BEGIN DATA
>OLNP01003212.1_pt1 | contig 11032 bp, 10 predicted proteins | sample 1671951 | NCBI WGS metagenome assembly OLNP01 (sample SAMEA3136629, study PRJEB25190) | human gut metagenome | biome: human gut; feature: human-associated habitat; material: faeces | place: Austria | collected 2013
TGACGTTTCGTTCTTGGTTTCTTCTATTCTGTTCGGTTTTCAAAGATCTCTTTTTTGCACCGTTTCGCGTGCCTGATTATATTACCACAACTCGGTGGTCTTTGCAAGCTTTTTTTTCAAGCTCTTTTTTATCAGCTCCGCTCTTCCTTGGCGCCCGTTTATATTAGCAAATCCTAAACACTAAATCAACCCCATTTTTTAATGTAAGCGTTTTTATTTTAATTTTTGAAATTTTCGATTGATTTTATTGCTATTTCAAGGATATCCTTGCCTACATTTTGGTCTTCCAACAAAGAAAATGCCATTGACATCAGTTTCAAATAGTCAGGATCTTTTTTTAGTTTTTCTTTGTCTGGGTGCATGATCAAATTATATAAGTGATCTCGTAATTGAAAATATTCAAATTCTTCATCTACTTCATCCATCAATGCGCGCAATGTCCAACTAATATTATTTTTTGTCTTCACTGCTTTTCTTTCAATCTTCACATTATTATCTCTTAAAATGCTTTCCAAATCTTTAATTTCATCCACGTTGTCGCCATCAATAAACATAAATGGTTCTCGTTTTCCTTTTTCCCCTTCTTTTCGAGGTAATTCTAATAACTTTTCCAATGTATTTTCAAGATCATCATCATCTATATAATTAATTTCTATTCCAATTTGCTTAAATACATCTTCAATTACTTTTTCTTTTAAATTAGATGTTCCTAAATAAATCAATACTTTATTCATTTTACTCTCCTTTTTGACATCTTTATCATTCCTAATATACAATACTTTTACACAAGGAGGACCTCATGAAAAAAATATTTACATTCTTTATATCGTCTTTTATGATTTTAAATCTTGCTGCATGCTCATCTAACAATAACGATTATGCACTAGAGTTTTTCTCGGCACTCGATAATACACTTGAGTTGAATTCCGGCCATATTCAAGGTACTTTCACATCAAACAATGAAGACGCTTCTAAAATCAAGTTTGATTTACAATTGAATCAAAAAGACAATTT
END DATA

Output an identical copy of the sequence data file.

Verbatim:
>OLNP01003212.1_pt1 | contig 11032 bp, 10 predicted proteins | sample 1671951 | NCBI WGS metagenome assembly OLNP01 (sample SAMEA3136629, study PRJEB25190) | human gut metagenome | biome: human gut; feature: human-associated habitat; material: faeces | place: Austria | collected 2013
TGACGTTTCGTTCTTGGTTTCTTCTATTCTGTTCGGTTTTCAAAGATCTCTTTTTTGCACCGTTTCGCGTGCCTGATTATATTACCACAACTCGGTGGTCTTTGCAAGCTTTTTTTTCAAGCTCTTTTTTATCAGCTCCGCTCTTCCTTGGCGCCCGTTTATATTAGCAAATCCTAAACACTAAATCAACCCCATTTTTTAATGTAAGCGTTTTTATTTTAATTTTTGAAATTTTCGATTGATTTTATTGCTATTTCAAGGATATCCTTGCCTACATTTTGGTCTTCCAACAAAGAAAATGCCATTGACATCAGTTTCAAATAGTCAGGATCTTTTTTTAGTTTTTCTTTGTCTGGGTGCATGATCAAATTATATAAGTGATCTCGTAATTGAAAATATTCAAATTCTTCATCTACTTCATCCATCAATGCGCGCAATGTCCAACTAATATTATTTTTTGTCTTCACTGCTTTTCTTTCAATCTTCACATTATTATCTCTTAAAATGCTTTCCAAATCTTTAATTTCATCCACGTTGTCGCCATCAATAAACATAAATGGTTCTCGTTTTCCTTTTTCCCCTTCTTTTCGAGGTAATTCTAATAACTTTTCCAATGTATTTTCAAGATCATCATCATCTATATAATTAATTTCTATTCCAATTTGCTTAAATACATCTTCAATTACTTTTTCTTTTAAATTAGATGTTCCTAAATAAATCAATACTTTATTCATTTTACTCTCCTTTTTGACATCTTTATCATTCCTAATATACAATACTTTTACACAAGGAGGACCTCATGAAAAAAATATTTACATTCTTTATATCGTCTTTTATGATTTTAAATCTTGCTGCATGCTCATCTAACAATAACGATTATGCACTAGAGTTTTTCTCGGCACTCGATAATACACTTGAGTTGAATTCCGGCCATATTCAAGGTACTTTCACATCAAACAATGAAGACGCTTCTAAAATCAAGTTTGATTTACAATTGAATCAAAAAGACAATTT